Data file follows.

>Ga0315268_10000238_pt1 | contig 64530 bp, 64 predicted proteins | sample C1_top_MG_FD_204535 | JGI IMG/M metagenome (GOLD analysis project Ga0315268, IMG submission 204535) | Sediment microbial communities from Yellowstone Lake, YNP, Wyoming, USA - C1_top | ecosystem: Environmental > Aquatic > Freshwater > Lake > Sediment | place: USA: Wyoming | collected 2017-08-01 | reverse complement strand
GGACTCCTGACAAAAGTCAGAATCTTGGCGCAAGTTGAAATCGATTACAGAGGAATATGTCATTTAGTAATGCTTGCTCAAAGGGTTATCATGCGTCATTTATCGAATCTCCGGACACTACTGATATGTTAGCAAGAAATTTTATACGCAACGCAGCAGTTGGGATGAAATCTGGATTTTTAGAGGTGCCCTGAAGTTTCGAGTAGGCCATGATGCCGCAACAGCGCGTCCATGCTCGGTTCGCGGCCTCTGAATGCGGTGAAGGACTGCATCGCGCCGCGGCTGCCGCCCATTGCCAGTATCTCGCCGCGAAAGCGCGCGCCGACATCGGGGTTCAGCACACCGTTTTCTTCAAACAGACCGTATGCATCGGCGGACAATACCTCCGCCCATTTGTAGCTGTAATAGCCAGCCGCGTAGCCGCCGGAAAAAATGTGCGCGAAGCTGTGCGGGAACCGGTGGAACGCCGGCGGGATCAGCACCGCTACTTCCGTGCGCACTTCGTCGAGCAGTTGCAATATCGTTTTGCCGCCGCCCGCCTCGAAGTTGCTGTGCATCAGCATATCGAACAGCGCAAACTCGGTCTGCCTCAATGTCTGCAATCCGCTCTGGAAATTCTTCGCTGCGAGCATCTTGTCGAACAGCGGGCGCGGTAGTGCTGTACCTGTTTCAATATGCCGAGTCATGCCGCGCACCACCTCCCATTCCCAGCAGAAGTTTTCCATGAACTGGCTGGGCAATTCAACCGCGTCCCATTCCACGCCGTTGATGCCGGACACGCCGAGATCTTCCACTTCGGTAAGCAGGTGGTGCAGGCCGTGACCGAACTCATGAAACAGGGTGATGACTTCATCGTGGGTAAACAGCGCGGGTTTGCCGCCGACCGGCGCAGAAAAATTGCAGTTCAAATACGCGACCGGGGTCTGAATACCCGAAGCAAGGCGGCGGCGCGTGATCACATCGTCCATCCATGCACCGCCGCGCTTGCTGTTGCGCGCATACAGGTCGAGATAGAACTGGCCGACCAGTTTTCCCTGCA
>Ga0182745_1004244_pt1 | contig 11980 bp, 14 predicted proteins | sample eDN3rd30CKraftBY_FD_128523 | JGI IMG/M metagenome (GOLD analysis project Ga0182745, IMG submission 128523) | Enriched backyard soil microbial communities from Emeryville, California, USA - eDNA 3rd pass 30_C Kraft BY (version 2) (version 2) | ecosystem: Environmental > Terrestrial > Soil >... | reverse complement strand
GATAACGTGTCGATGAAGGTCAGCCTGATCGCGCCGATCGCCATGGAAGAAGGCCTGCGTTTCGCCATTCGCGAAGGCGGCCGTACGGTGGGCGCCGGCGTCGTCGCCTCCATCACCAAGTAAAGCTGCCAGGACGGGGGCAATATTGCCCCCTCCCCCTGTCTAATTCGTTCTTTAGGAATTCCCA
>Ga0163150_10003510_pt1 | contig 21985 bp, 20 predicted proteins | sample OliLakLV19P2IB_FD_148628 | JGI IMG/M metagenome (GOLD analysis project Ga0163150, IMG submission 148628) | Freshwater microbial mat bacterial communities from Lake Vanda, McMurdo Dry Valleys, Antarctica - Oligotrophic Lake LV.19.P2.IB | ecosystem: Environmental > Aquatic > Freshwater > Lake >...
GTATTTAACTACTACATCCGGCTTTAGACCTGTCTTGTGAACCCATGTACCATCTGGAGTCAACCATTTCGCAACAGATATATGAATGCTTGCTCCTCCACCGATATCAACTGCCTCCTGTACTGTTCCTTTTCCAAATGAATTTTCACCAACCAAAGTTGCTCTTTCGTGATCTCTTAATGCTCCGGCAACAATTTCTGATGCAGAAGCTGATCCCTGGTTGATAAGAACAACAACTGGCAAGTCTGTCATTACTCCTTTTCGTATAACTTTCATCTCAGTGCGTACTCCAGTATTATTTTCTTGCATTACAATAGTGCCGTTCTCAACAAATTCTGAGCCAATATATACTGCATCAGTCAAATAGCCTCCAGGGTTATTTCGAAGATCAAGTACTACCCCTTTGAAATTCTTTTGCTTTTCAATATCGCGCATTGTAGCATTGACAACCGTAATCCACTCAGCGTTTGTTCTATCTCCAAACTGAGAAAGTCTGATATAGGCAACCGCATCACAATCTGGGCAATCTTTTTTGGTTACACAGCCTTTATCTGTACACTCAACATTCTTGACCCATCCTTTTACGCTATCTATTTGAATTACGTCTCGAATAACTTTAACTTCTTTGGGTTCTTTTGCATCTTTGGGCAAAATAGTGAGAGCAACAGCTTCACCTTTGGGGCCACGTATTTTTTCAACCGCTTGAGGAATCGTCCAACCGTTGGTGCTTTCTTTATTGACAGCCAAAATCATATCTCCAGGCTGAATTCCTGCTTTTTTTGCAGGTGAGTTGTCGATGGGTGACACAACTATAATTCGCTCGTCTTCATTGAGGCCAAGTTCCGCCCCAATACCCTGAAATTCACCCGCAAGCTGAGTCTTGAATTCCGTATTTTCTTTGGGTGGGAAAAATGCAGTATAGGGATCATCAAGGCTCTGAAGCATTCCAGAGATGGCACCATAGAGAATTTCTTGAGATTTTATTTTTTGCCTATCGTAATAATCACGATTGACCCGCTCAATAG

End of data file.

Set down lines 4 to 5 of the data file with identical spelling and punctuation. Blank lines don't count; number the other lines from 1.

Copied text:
GATAACGTGTCGATGAAGGTCAGCCTGATCGCGCCGATCGCCATGGAAGAAGGCCTGCGTTTCGCCATTCGCGAAGGCGGCCGTACGGTGGGCGCCGGCGTCGTCGCCTCCATCACCAAGTAAAGCTGCCAGGACGGGGGCAATATTGCCCCCTCCCCCTGTCTAATTCGTTCTTTAGGAATTCCCA
>Ga0163150_10003510_pt1 | contig 21985 bp, 20 predicted proteins | sample OliLakLV19P2IB_FD_148628 | JGI IMG/M metagenome (GOLD analysis project Ga0163150, IMG submission 148628) | Freshwater microbial mat bacterial communities from Lake Vanda, McMurdo Dry Valleys, Antarctica - Oligotrophic Lake LV.19.P2.IB | ecosystem: Environmental > Aquatic > Freshwater > Lake >...